Parmelia Hilton Perth has been a staple of the city for over half a century. But thanks to an extensive recent renovation, many of the property’s former wrinkles have been smoothed out.
The absence of an Executive Lounge was a noticeable detractor for many top-tier travellers. And that’s something the hotel has also addressed, with a brand new lounge space and Executive Room categories to match.
With Western Australia once again open to most interstate and international travellers, we jetted across to Perth to put the capital’s flagship Hilton-brand hotel to the test.
Hotel location and first impressions
Situated on Mill Street in the city’s CBD, Parmelia Hilton Perth is a very short walk to both St Georges Terrace and Mounts Bay Road. You’re also close to His Majesty’s Theatre, with BHP’s main Perth office the next street over. Elizabeth Quay and the Museum of Perth are within a 10-minute walk as well.
The hotel itself recently completed an extensive $45 million transformation – and it really shows. Having been a regular here pre-COVID, I find the updated lobby almost unrecognisable. It really feels like a brand new Hilton.
Taking its inspiration from Western Australia’s landscapes, that lobby adopts darker tones in its palette along the main concourse. A side space contrasts this with more vibrant coastal colours and local artwork.
As I make my way to the room, the hallways still have an air of familiarity, but feel refreshed. Inside, there’s a bottle of wine waiting, along with fruit and sweet treats. That’s a common welcome gift here for Hilton Honors Diamond members, even if it’s always unexpected.
Little touches like that – which are over and above what any hotel ‘has’ to offer – certainly go a long way to making a regular traveller feel welcomed.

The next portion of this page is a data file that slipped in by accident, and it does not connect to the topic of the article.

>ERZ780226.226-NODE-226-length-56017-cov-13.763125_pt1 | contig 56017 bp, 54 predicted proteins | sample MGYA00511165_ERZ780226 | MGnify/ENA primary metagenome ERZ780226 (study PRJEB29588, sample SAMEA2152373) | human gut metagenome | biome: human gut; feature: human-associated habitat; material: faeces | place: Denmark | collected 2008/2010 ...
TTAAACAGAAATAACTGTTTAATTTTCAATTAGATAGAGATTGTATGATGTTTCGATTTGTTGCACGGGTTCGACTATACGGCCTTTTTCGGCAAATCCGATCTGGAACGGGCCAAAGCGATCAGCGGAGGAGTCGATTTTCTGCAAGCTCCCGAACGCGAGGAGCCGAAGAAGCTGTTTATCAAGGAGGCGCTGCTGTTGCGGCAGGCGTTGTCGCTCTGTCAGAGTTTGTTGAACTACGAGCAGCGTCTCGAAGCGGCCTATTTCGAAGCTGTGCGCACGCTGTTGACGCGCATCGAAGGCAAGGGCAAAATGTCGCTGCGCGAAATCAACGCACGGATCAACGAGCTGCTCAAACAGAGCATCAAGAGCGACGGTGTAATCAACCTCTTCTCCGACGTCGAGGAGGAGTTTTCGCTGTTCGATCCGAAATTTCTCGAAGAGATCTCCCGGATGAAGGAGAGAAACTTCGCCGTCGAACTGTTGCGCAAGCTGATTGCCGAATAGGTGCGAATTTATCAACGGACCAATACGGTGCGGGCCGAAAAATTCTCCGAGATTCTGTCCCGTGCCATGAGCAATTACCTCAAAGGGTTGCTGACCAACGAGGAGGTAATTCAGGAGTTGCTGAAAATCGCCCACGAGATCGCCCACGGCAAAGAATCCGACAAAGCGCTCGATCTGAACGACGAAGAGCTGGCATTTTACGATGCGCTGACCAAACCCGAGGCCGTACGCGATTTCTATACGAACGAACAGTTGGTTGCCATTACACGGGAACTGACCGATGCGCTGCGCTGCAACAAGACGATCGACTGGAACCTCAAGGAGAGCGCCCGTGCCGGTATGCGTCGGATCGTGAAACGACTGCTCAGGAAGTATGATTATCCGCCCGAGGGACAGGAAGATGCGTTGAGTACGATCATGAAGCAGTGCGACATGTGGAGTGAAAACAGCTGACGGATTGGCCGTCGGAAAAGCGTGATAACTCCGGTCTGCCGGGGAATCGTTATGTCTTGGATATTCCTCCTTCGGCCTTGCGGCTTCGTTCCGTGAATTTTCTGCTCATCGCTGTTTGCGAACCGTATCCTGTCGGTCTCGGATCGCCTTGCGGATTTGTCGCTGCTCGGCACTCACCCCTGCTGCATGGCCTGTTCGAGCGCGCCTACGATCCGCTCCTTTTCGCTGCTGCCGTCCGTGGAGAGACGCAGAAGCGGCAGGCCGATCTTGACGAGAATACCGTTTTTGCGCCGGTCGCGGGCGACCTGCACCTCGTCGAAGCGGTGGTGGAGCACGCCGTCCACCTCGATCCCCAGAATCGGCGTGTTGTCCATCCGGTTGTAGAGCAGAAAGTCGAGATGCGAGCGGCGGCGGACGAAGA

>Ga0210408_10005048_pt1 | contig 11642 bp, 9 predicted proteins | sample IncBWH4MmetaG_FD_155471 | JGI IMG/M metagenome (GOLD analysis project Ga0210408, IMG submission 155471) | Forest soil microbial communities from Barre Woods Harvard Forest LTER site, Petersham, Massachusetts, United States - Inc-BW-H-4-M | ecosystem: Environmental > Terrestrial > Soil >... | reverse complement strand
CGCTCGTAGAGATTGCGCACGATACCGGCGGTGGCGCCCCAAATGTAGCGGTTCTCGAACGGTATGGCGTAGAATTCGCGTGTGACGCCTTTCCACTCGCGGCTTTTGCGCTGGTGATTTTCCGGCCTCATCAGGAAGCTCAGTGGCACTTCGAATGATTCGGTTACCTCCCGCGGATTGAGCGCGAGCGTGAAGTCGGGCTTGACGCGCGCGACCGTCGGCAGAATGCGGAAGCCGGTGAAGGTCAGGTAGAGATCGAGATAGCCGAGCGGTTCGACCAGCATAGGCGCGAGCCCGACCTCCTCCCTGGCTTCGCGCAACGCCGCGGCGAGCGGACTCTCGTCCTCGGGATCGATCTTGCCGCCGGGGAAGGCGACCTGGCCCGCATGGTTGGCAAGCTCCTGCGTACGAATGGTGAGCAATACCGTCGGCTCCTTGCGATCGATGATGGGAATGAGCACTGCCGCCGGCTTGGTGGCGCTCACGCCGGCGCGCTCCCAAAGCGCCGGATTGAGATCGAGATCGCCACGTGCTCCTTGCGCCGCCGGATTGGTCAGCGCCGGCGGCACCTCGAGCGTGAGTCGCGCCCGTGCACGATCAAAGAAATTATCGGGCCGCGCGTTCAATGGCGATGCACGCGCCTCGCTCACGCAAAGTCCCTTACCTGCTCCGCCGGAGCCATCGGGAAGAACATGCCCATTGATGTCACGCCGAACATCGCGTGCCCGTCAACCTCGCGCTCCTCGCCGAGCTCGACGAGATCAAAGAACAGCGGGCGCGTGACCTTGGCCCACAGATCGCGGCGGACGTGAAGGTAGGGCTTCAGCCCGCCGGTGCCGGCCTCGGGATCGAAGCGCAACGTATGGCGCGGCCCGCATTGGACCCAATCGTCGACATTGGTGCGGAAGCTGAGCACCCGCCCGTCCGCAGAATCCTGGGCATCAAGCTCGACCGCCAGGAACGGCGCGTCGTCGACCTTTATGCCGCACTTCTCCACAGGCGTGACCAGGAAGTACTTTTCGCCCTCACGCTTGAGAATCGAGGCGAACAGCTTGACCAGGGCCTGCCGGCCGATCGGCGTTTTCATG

Parmelia Hilton Perth’s King Executive Room
Most King Executive Rooms at Parmelia Hilton Perth adopt a more standard floorplan. But some are a little closer to a junior suite, with a separate bedroom and living area.
This room is the latter, but still sits under the same King Executive category. That finds a lounge space directly beyond the entrance, with a sofa, separate chair and a table. That’s suited to both dining and working, with power points directly below.
The closet – including an always-handy iron and ironing board – is also just by the front door. Following the corridor past the sofa reveals the bedroom. Because this room isn’t a formal suite, it’s a tight squeeze on either side of the bed. But having said that, there’s a separate TV here, and another chair.
Being on the second floor puts this room alongside a large common balcony. It’s a nice idea, but the older-style doors are rather difficult to open and then lock again once you’re finished. There’s also no furniture outside, so other than a quick peek to take photos, I didn’t find a reason to venture out there again during the stay.
Back in the room itself, the HD TVs support Chromecast. To access it, just be sure to enter your surname in all lower case, as a leading capital letter won’t get you past the Wi-Fi login screen.